I first read about The Metropolis in a rather eye-catchingly titled Rahul Verma article last year: “Manali in Paharganj”. And when the man himself recommended it as one of the best places for continental food, we wasted no time in organizing an EOiD community expedition to Paharganj.
I have taken several friends to The Metropolis since that first “field trip” in April, and my experiences, though overall positive, have not been quite as unmixed as I would have hoped.
Compared to Ten, the only other multicuisine restaurant that we’ve yet covered, the Metropolis pales in many respects: the ambience is somewhat seedy, with poorly lit interiors and table cloths that are liable to be stained. If the weather permits it, one should opt to sit on the roof instead. Service can be erratic, particularly if the restaurant is busy, which it often is. And unlike Ten, which can seem to get no dish wrong, you have to know what not to order at the Metropolis.
First off, the Mughlai offerings are to be entirely avoided. On my last visit there, even our waiter confessed that that part of their menu was sub-par. We had ordered bagaare baingan, a Hyderabadi dish that is a family favourite, and involves stuffed small eggplants cooked in a rich black gravy of coconut, peanut, tamarind, cumin, and much else. What we got instead was an insipid curry made from baingan ka bharta. Positively sacrilegious! The kadhai paneer was average at best, as were the naans and rotis. Both the curries were dripping with oil, making it even harder to discern any taste whatsoever.
Another disappointment I’ve had before is with the pancakes. I had placed my 90 Rupee order for a plate of pancakes in the hope that I’ll get the standard two American-style fluffy pancakes with a side of maple sauce. The maple sauce was there indeed, but there was only one pancake, and that too a thin French-style crêpe. One, the quantity makes this dish a complete rip-off for the price. Two, if they do have to serve French crêpes, they should advertise them as such, and serve them with a somewhat more substantial filling, such as chicken or even jam. Then again, the best place to have crêpes in Delhi might just be Blines.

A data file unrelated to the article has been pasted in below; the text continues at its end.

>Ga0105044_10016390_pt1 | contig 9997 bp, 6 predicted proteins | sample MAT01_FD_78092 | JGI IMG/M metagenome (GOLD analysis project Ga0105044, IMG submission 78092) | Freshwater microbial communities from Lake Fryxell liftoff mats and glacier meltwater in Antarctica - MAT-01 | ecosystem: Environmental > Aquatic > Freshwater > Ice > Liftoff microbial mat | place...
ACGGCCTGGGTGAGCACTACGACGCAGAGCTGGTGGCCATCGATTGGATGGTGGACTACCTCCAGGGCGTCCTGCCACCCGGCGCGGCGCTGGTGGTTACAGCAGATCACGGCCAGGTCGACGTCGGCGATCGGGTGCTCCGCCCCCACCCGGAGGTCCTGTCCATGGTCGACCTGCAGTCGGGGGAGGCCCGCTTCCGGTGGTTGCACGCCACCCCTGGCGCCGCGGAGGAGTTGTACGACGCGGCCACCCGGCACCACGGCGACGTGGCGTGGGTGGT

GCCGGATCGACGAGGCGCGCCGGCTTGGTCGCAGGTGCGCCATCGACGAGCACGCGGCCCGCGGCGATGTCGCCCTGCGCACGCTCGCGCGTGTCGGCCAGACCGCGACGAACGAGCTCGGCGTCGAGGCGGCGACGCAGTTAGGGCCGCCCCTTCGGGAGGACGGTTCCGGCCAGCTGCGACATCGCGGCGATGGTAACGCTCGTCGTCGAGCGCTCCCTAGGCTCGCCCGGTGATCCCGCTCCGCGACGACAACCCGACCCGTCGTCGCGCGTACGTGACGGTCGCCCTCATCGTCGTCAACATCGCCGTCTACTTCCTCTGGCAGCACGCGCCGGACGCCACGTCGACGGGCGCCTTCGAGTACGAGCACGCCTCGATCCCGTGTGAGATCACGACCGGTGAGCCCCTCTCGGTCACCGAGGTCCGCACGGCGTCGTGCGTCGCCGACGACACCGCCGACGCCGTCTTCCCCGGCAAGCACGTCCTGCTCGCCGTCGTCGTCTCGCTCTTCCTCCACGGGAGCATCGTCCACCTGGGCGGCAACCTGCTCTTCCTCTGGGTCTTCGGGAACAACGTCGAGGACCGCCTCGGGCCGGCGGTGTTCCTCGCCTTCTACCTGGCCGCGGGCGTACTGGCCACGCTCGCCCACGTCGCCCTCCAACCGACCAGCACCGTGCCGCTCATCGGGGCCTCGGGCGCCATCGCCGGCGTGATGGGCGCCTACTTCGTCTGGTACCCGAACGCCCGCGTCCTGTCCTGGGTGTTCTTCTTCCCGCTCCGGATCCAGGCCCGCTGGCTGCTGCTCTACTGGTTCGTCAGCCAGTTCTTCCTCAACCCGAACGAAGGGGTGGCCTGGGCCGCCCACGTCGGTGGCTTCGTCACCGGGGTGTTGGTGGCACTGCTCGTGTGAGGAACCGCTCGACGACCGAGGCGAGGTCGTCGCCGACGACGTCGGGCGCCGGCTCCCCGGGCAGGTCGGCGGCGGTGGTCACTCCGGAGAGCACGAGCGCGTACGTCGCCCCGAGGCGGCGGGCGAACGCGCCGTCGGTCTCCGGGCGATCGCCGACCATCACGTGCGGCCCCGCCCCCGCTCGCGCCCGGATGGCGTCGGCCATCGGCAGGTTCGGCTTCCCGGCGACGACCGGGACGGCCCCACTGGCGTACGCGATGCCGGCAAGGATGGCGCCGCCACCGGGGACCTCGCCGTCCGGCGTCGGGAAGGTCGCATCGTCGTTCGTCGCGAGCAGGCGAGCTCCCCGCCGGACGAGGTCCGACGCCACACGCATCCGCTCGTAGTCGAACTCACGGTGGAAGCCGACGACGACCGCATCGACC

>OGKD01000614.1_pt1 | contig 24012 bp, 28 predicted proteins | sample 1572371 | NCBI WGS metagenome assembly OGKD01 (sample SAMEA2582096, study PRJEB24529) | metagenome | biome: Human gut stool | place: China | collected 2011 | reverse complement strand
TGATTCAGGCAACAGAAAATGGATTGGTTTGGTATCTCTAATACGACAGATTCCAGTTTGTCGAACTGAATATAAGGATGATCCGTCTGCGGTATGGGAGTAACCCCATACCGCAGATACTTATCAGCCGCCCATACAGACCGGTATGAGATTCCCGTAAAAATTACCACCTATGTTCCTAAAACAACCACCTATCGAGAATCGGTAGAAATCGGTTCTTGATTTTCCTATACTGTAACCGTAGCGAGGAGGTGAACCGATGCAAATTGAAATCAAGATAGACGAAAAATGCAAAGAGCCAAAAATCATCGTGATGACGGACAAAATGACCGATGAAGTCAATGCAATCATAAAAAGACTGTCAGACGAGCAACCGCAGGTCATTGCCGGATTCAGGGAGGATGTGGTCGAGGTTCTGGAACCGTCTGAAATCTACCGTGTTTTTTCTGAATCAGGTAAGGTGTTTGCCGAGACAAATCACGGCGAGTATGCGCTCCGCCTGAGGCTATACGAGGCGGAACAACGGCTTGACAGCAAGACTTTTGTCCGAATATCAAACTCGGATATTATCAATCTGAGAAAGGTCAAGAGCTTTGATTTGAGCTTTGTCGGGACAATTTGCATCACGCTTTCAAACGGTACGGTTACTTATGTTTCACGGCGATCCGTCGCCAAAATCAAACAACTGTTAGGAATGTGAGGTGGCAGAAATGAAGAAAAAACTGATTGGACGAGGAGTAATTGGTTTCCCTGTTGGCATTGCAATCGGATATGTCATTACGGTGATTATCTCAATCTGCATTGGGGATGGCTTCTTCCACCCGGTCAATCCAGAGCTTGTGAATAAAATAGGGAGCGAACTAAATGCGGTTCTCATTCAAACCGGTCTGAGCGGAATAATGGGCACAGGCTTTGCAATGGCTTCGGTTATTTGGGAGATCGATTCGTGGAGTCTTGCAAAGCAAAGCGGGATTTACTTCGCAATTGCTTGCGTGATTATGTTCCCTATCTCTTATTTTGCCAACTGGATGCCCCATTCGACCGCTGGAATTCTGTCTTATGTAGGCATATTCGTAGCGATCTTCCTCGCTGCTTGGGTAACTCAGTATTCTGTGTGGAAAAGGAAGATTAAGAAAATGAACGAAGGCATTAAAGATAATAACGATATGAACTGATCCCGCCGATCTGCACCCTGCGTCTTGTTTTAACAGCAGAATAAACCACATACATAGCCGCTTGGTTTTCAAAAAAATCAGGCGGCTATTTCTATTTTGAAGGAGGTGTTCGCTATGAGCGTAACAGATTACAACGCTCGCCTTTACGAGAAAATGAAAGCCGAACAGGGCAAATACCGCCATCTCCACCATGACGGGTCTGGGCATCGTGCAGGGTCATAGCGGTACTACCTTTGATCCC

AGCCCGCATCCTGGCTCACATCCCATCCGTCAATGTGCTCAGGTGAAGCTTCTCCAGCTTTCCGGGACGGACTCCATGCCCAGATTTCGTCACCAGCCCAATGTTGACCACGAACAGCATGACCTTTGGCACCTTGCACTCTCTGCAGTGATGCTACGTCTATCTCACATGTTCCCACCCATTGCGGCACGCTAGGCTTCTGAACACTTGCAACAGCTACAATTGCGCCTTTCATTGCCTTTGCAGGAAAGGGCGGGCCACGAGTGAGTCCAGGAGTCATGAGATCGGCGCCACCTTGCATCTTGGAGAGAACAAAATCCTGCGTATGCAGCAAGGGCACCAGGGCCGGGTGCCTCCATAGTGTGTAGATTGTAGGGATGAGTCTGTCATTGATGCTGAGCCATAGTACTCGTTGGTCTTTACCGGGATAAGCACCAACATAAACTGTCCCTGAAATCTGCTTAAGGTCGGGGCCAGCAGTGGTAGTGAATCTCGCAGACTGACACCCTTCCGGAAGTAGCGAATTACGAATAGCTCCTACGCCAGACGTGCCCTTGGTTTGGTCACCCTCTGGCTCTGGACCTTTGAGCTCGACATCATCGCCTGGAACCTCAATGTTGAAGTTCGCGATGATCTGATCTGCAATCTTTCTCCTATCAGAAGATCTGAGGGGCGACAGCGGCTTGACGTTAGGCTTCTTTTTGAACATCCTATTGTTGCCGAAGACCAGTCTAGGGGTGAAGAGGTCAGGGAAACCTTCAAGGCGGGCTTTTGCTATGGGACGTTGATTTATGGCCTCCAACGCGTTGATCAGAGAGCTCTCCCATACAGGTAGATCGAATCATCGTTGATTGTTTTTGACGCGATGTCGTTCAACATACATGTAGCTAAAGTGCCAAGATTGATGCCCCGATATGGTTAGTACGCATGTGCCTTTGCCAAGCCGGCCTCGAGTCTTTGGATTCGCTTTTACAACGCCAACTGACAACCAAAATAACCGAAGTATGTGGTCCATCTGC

I haven’t tried most of the drinks on the menu, but my experience with the Bloody Mary wasn’t encouraging — the tomato juice was thick to the point of being a purée, and drowned out the taste of any vodka or Worcestershire sauce that they may have thrown in there.
Where the Metropolis excels, is in their continental entrées. Dishes which I’ve tried and can recommend include the tenderloin steak, vegetable au gratin, the spaghetti Bolognaise, pork chops, Hawaiian pizza, Italian salad, grilled sandwiches, and possibly their best creation — the Supreme, also called the Chicken a la Kiev. This breaded boneless chicken breast stuffed with butter is perhaps reason enough to trek to Paharganj — but beware, it takes them a good 20 minutes or more to prepare it, so be quick in ordering it!
The dishes listed above are just a fraction of a fairly impressive array of continental food available at the Metropolis — a key area in which it trumps Ten, which has a far smaller selection, though from a greater variety of cuisines.
Directions: Take the Metro to R. K. Ashram Marg. Take the first right into Paharganj’s Main Bazar from Chitragupta road, walk a couple hundred yards, and you’ll see the Metropolis on your left. No more than a 5 minute walk from the Metro station. Map
Prices: most entrées are Rs. 200-250, whereas sandwiches, pancakes etc are in the Rs. 90-110 range.